Technology doesn't win wars. Why the US pretends it does.
Hollywood's notions of future wars may be nothing like the real ones.
SEAN MCFATE: War is getting sneakier. War is going underground. And we have to go underground with it. We have to fight in the shadows. Otherwise, we will be left behind. So for example, you know, in this type of new environment, some of the best weapons do not fire bullets. In the old days, the old rules of war, when the Soviet Union wanted to arrest the West, wanted to sort of freak out NATO, what it would do was hold a huge military exercise on the border of Germany, East and West Germany. 150,000 troops. And NATO and the United States wasn't sure, like, well, is this an exercise or could it be a real invasion? And that would shake things up. But that's the old days, the innocent days.
Today, when Russia wants to shake up Europe, what they do is they weaponize refugees. They deliberately bomb civilian centers in Syria, creating an avalanche of refugees into Europe, which creates Brexit, which creates the rise of right-wing national parties that want to disembowel the European Union. The Soviets wish they could do that, if they could only have done that. So I think this is an example of how wars of the future will be fought. They will not even look like wars to the traditional mind, and a few heads will explode in the Pentagon. Sure. When people think of the threats that face our country today, they think of Russia, China, terrorism, pandemics, et cetera. But those are not the worst problems.
The worst threat is systemic. It's growing entropy in the global system. It's persistent conflict. It's something I call durable disorder. What durable disorder is and what durable disorder means is that we have an emerging global system that can contain problems but not solve them. Meanwhile, we have this post 1945 idea of a liberal world order that the US sort of champions and rules upon, but that world has gone away, and we're not prepared for what follows next. For the United States, the last successful war was World War II. We won decisively in 1945. The world ran on vacuum tubes, yet the idea of conventional war is still the strategic paradigm of which the Pentagon, the military, the modern national security establishment is built around, and this is dangerously wrong.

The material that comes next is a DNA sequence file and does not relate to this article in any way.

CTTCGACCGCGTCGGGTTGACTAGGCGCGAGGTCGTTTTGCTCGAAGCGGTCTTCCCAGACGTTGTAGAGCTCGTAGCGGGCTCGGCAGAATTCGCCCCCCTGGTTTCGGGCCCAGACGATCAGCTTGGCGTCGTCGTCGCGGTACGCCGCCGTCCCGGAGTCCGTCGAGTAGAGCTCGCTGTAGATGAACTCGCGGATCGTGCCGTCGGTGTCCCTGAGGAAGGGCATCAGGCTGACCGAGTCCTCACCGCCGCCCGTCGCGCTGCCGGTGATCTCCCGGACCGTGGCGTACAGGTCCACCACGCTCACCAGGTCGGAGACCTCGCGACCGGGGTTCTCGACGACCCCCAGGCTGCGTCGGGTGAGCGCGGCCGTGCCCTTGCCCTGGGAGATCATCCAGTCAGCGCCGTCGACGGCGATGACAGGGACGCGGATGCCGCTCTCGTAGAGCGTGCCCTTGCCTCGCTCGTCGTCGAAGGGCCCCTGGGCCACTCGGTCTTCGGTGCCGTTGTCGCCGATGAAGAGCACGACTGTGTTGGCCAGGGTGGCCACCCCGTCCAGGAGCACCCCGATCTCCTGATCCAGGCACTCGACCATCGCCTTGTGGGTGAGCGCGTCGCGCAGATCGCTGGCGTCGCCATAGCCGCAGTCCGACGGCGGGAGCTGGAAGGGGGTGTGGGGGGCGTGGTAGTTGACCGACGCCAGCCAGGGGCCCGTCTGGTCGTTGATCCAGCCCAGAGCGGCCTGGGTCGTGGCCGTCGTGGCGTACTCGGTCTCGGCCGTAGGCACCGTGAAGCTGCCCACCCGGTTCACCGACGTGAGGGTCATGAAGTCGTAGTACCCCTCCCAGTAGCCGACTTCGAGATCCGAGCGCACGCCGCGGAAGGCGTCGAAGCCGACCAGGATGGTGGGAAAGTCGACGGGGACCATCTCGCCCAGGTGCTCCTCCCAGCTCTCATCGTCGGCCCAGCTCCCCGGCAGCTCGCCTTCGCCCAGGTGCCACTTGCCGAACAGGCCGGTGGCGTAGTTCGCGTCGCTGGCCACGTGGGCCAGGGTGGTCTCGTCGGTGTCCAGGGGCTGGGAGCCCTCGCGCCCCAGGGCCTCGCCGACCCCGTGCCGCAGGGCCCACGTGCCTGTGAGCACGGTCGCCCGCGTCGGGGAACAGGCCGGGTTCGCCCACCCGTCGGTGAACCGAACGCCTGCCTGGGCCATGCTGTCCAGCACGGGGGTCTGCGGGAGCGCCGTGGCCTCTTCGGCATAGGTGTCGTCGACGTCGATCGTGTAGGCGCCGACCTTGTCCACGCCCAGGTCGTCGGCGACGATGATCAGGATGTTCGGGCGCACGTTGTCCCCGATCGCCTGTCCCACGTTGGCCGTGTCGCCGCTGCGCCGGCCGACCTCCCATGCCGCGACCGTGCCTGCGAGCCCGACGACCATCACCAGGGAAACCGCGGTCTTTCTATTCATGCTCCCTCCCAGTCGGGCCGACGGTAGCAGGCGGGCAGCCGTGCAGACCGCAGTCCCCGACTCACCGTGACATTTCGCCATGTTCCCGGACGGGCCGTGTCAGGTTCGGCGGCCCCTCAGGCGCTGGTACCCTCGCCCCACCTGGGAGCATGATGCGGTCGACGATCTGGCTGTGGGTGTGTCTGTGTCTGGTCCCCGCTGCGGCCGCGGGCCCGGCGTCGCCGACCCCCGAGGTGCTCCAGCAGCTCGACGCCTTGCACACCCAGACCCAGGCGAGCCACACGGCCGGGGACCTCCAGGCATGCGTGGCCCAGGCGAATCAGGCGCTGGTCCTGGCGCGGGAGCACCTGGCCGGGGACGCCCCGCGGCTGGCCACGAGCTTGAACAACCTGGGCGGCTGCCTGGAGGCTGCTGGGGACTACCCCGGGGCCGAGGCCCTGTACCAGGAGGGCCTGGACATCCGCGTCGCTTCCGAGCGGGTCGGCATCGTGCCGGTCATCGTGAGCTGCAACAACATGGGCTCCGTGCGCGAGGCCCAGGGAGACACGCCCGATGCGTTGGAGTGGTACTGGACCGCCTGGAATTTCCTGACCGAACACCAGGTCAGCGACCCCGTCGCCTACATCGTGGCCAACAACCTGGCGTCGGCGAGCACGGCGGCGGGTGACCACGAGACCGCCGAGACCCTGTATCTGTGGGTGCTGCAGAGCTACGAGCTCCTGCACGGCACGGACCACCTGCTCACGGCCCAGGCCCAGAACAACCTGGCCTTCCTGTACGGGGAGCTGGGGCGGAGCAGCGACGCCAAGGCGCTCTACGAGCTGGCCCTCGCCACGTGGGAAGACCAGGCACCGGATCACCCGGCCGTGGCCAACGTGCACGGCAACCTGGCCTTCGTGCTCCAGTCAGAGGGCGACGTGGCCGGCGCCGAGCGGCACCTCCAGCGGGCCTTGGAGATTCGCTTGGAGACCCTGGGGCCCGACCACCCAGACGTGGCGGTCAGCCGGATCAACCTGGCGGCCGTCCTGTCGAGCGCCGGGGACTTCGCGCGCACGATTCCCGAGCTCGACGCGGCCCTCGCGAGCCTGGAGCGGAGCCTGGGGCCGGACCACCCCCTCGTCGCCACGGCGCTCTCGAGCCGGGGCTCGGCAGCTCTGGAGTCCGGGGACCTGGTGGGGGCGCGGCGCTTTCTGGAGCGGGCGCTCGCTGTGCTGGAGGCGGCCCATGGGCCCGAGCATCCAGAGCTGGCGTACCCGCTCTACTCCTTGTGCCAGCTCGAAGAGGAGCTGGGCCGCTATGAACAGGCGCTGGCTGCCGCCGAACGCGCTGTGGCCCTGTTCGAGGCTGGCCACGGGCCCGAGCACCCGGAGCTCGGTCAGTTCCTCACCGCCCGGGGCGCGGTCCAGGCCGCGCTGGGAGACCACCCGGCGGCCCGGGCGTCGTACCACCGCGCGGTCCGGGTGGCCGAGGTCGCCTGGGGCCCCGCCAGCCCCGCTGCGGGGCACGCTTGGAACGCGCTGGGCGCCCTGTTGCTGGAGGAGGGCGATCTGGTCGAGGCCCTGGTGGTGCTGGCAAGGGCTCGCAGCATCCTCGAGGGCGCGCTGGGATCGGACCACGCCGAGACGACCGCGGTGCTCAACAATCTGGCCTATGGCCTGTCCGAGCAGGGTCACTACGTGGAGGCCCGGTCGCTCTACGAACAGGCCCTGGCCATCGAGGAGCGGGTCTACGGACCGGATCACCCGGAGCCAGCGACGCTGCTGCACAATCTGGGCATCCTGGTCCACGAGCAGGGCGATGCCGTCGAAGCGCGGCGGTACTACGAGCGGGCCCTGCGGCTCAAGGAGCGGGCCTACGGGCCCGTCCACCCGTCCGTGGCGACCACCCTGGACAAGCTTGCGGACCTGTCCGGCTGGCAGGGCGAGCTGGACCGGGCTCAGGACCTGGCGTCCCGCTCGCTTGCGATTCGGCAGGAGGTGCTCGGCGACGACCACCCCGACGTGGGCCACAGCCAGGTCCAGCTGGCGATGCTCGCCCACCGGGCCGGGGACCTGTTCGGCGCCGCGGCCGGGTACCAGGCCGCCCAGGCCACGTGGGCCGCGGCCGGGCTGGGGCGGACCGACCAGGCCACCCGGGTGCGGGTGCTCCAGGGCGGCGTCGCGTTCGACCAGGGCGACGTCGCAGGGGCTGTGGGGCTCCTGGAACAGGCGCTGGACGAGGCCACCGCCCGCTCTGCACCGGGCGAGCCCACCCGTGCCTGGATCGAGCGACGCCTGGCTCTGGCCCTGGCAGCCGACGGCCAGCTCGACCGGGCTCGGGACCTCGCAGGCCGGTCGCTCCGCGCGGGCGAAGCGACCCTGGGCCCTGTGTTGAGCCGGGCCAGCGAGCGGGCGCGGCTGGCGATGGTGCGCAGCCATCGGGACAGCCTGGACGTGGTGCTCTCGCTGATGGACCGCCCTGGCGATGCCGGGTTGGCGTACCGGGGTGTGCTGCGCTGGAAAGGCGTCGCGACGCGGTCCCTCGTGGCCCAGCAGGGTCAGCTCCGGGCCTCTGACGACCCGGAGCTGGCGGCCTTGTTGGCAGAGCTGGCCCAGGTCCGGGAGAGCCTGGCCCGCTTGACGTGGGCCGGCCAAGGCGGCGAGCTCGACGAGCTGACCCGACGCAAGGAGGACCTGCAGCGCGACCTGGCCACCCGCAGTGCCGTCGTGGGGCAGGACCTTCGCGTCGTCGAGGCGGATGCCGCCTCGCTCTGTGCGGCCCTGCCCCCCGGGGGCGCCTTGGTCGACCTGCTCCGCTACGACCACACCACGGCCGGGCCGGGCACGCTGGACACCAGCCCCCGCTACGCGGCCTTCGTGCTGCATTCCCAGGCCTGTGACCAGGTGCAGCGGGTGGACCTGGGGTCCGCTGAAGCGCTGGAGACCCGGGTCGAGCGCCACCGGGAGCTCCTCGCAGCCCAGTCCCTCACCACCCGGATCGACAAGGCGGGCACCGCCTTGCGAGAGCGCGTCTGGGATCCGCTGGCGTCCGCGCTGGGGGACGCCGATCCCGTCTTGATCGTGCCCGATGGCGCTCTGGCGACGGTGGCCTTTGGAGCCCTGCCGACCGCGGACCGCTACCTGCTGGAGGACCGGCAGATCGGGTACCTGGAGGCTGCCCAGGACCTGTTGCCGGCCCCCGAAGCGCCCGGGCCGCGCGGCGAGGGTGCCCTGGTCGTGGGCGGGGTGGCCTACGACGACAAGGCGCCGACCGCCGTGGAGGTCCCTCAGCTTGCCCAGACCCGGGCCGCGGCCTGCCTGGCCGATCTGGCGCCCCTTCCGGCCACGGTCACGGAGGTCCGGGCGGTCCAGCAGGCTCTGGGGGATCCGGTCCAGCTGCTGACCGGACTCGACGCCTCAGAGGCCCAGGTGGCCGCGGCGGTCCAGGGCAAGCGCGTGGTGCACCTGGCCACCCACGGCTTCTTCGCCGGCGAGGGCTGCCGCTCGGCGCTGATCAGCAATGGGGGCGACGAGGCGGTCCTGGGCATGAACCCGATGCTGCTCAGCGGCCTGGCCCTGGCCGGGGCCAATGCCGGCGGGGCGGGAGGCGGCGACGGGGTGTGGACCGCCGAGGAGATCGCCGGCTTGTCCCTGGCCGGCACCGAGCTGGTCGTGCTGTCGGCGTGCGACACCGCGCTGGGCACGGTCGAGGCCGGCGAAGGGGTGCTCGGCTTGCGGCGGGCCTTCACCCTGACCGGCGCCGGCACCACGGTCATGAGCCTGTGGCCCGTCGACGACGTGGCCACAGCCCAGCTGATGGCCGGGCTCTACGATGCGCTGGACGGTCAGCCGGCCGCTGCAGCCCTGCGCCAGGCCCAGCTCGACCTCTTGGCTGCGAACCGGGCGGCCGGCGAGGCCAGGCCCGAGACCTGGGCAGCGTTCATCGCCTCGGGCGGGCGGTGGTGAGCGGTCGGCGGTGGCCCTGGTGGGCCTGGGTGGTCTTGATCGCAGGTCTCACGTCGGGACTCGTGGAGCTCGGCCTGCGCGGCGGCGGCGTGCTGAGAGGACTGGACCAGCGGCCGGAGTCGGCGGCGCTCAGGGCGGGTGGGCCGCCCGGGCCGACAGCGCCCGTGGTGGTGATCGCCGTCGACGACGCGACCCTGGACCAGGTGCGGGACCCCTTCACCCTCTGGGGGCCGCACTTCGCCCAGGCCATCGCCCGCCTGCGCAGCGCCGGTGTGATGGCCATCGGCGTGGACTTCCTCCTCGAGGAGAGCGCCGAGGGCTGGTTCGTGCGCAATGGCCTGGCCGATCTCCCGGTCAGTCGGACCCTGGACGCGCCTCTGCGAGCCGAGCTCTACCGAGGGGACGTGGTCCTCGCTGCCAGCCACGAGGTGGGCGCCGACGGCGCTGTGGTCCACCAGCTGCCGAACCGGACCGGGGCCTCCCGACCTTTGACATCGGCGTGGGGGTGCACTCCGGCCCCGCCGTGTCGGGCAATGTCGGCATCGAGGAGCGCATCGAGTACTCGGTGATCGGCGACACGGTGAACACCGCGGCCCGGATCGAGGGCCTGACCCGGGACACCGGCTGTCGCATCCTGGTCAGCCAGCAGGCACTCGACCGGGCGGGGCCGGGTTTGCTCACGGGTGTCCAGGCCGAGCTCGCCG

When you ask people to think about the future of war, often what they tell you is something that looks like World War II with better technology. But there is nothing more unconventional today than conventional war. Nobody fights this way. When people think about what warfare is they think of John Wayne or Saving Private Ryan, they think of killing more enemies, taking more territory, and flying your flag over the enemy's capital. They think of Berlin in '45. They think of Japan's surrender on the battleship, the USS Missouri. And then they wonder why there's not a USS Missouri moment against the Taliban, against ISIS. The reason is nobody fights this way of war anymore, yet we are mired in the past. And as long as we're mired in the past, and war has moved on, we will be left behind. And even an undefeated So if there's one maxim for the last 70 years of war, it's that technology is not decisive in warfare. If you look at big, powerful, technologically advanced militaries go up against low-level Luddites who confound them.